China Says It Granted More Debt Relief, Backs G-20 Coordination
(Bloomberg) -- China said it has signed more debt-freeze deals with poorer nations and is pushing for closer cooperation between the world’s biggest economies in a bid to ease the fiscal burden of countries wrestling with the coronavirus pandemic.
“We have signed debt-relief agreements with the majority of countries that have requested it, and are holding consultations with the remaining countries,” the Foreign Ministry said on Friday in a written reply to questions.
In addition, Chinese non-official lenders have also granted holidays to struggling debtor nations in line with the terms of the Group of 20 leading economies’ Debt Service Suspension Initiative, the ministry said.
The statement comes two weeks before G-20 finance ministers and central bankers convene for an extraordinary meeting to discuss the next phase of the global debt-relief drive. So far, more than 40 countries have asked to delay $5 billion in official bilateral debt payments, according to the Institute of International Finance.
After some opposition, emerging economies led by China, the world’s largest official lender, agreed to a common framework to restructure bilateral debt at the last G-20 meeting of ministers this month. The group also extended the debt suspension until at least the first half of 2021.
International Monetary Fund Managing Director Kristalina Georgieva said on Friday that she thought the debt relief should have been extended by a full year, echoing previous comments from World Bank President David Malpass. Six months will be only a temporary respite, and some countries eventually will need to restructure their debt, Georgieva said in an online event hosted by the Center for Global Development, a Washington-based think tank.
The new debt framework is a big achievement for aiding poor nations, she said.
A common strategy means closer coordination with the Paris Club of creditors in what western governments hope can convince China to increase its role in the debt-relief efforts. The club is a grouping of mostly western creditor governments.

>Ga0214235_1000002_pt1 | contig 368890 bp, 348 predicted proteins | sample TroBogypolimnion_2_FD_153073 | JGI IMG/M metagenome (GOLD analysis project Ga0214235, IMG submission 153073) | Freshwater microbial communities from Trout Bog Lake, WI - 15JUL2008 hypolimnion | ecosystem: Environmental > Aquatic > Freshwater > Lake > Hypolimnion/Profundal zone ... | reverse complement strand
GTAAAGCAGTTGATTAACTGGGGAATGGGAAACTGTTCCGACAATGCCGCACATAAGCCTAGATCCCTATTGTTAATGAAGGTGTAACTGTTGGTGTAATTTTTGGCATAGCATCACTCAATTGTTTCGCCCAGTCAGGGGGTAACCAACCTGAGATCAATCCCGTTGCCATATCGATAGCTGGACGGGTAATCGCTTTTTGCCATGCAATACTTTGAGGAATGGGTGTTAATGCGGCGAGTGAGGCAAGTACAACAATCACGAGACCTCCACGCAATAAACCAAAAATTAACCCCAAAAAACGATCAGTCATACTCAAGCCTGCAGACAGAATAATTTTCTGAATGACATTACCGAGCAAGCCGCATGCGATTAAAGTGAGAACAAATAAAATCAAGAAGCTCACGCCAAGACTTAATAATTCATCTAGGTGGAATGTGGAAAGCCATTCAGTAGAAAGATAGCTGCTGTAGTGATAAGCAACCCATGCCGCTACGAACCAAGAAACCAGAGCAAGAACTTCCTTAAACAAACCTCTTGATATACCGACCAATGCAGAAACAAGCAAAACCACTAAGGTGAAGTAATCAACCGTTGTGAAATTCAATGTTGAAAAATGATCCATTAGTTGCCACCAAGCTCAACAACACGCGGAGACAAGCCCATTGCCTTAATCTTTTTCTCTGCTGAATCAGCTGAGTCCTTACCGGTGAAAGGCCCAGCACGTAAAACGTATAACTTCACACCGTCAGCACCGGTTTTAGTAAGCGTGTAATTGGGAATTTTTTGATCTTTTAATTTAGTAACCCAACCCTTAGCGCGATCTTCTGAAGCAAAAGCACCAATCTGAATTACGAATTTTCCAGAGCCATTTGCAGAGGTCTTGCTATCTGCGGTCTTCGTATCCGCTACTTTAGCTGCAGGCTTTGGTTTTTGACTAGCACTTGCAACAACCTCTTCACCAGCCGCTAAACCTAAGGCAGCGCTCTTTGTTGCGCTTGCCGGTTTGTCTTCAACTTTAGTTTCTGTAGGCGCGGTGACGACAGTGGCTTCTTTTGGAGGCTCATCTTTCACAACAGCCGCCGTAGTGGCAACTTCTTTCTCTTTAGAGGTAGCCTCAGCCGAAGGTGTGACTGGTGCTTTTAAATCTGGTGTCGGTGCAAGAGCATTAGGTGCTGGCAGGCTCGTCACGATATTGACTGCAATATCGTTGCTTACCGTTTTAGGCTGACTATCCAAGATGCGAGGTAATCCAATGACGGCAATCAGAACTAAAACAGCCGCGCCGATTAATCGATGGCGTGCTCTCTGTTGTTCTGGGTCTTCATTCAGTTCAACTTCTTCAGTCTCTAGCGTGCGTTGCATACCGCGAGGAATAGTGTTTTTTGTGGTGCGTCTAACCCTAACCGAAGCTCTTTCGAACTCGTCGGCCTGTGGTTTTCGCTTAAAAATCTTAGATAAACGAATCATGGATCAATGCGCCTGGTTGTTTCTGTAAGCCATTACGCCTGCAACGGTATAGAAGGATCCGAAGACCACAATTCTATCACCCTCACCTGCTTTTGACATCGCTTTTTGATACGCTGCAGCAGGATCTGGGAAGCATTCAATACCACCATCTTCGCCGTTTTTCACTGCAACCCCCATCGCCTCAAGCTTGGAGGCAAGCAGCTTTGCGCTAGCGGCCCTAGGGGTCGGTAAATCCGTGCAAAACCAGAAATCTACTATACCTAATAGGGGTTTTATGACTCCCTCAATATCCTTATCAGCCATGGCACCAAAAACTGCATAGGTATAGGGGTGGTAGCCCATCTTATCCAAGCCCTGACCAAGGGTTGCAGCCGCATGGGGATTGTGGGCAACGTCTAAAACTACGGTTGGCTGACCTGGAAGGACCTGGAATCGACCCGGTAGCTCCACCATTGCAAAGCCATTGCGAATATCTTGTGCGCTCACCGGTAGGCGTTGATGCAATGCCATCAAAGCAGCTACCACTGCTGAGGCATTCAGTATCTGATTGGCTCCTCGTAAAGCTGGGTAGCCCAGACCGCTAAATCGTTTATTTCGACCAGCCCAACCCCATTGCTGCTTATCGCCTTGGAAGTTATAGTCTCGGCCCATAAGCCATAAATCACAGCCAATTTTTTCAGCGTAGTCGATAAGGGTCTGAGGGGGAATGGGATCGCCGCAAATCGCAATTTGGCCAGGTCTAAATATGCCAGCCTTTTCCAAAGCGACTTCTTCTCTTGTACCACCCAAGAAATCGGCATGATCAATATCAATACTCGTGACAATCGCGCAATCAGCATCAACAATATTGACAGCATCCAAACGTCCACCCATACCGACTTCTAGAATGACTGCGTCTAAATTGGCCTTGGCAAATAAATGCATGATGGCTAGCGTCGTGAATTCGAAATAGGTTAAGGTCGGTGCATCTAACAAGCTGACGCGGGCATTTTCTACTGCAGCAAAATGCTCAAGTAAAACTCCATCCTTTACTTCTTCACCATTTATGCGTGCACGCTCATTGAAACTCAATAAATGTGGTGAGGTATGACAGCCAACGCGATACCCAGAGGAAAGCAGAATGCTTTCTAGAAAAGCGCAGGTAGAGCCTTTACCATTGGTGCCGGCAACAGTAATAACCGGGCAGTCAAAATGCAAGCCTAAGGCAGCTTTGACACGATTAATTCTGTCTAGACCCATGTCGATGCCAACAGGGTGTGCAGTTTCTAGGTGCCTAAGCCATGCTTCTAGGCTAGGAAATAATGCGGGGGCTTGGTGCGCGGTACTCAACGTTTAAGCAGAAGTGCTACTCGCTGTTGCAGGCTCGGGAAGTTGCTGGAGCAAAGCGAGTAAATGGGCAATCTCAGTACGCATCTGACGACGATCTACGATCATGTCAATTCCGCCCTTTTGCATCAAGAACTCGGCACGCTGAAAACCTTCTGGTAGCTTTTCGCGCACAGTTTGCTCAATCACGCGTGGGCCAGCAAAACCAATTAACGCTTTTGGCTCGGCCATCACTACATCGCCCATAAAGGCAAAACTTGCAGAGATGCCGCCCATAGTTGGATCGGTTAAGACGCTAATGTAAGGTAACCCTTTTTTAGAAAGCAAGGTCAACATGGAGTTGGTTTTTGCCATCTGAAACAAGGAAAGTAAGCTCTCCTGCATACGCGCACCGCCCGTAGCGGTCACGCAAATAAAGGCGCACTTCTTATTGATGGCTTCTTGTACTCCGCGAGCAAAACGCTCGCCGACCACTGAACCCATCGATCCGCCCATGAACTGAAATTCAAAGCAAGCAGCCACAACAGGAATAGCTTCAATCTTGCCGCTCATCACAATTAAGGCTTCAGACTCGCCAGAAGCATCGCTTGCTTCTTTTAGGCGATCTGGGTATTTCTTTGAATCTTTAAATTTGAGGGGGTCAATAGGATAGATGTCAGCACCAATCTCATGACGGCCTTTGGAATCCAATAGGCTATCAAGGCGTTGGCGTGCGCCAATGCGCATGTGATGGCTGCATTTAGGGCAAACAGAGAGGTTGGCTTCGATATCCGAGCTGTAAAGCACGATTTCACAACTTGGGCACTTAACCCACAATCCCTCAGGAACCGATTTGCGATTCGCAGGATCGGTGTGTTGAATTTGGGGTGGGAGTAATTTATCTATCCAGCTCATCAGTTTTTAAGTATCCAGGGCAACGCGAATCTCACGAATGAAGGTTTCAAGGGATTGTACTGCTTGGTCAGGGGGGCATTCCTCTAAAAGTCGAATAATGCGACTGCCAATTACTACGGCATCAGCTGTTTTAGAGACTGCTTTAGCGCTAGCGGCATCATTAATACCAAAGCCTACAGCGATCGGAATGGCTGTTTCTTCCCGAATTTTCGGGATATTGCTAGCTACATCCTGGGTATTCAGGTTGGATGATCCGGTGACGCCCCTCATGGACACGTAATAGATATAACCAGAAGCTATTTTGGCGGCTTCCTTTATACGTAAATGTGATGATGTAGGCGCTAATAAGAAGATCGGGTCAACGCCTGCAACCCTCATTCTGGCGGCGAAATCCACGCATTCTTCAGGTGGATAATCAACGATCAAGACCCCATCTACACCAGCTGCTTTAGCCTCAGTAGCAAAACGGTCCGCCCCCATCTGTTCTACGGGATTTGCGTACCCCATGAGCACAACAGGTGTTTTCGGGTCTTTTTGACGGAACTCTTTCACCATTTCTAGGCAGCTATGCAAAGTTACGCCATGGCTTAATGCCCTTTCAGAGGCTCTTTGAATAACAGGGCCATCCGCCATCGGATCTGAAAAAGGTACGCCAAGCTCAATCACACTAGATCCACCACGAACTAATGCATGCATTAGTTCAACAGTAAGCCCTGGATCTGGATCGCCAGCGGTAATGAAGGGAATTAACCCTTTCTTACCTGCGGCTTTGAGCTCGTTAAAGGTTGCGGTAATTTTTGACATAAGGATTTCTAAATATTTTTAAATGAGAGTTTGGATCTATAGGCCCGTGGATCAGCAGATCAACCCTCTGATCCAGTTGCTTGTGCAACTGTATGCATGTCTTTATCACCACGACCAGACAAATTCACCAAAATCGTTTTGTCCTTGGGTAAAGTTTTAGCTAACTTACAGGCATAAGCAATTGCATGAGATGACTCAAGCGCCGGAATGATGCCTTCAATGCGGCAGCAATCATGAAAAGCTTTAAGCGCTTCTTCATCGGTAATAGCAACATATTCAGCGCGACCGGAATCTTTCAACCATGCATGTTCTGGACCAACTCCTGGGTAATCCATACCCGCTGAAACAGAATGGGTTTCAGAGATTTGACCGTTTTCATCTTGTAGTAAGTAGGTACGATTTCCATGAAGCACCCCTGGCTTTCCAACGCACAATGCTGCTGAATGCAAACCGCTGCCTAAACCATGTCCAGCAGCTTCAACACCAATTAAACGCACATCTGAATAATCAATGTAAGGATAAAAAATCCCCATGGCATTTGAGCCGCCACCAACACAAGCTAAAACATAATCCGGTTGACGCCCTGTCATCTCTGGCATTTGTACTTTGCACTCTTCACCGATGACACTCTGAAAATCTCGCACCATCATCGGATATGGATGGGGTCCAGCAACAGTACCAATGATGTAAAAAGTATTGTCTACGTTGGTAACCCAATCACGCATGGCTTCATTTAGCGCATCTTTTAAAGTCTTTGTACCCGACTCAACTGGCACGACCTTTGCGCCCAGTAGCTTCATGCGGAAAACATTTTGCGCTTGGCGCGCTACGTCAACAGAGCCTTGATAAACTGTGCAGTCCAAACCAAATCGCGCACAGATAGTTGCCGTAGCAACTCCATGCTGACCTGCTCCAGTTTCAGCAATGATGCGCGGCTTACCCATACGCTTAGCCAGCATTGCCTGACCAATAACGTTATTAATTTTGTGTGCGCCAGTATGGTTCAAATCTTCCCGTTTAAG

In response to questions over its commitment to the new framework, the Foreign Ministry said China “supports all parties to take further common action.”
It could, however, take time to hammer out the details of that plan, said Mark Bohlund, a senior credit analyst at REDD Intelligence.
“They will eventually arrive to a common framework,” Bohlund said. “China in principle is not against this, but they are unhappy with the DSSI and they want a multilateral response including increased IMF lending. The feeling is that they are taking too much of a burden.”
Malpass has said that China has not done enough to ease the debt burden of poor countries, leaving the Chinese Development Bank, a major overseas lender, out of the debt-relief initiative. The Asian nation is owed almost 60% of the bilateral debt that the world’s poorest nations would be due to repay this year.
China also called on development banks and commercial institutions that are not part of multilateral debt-relief arrangements to “make contributions to alleviating the debt burden of developing countries,” according to its statement to Bloomberg.
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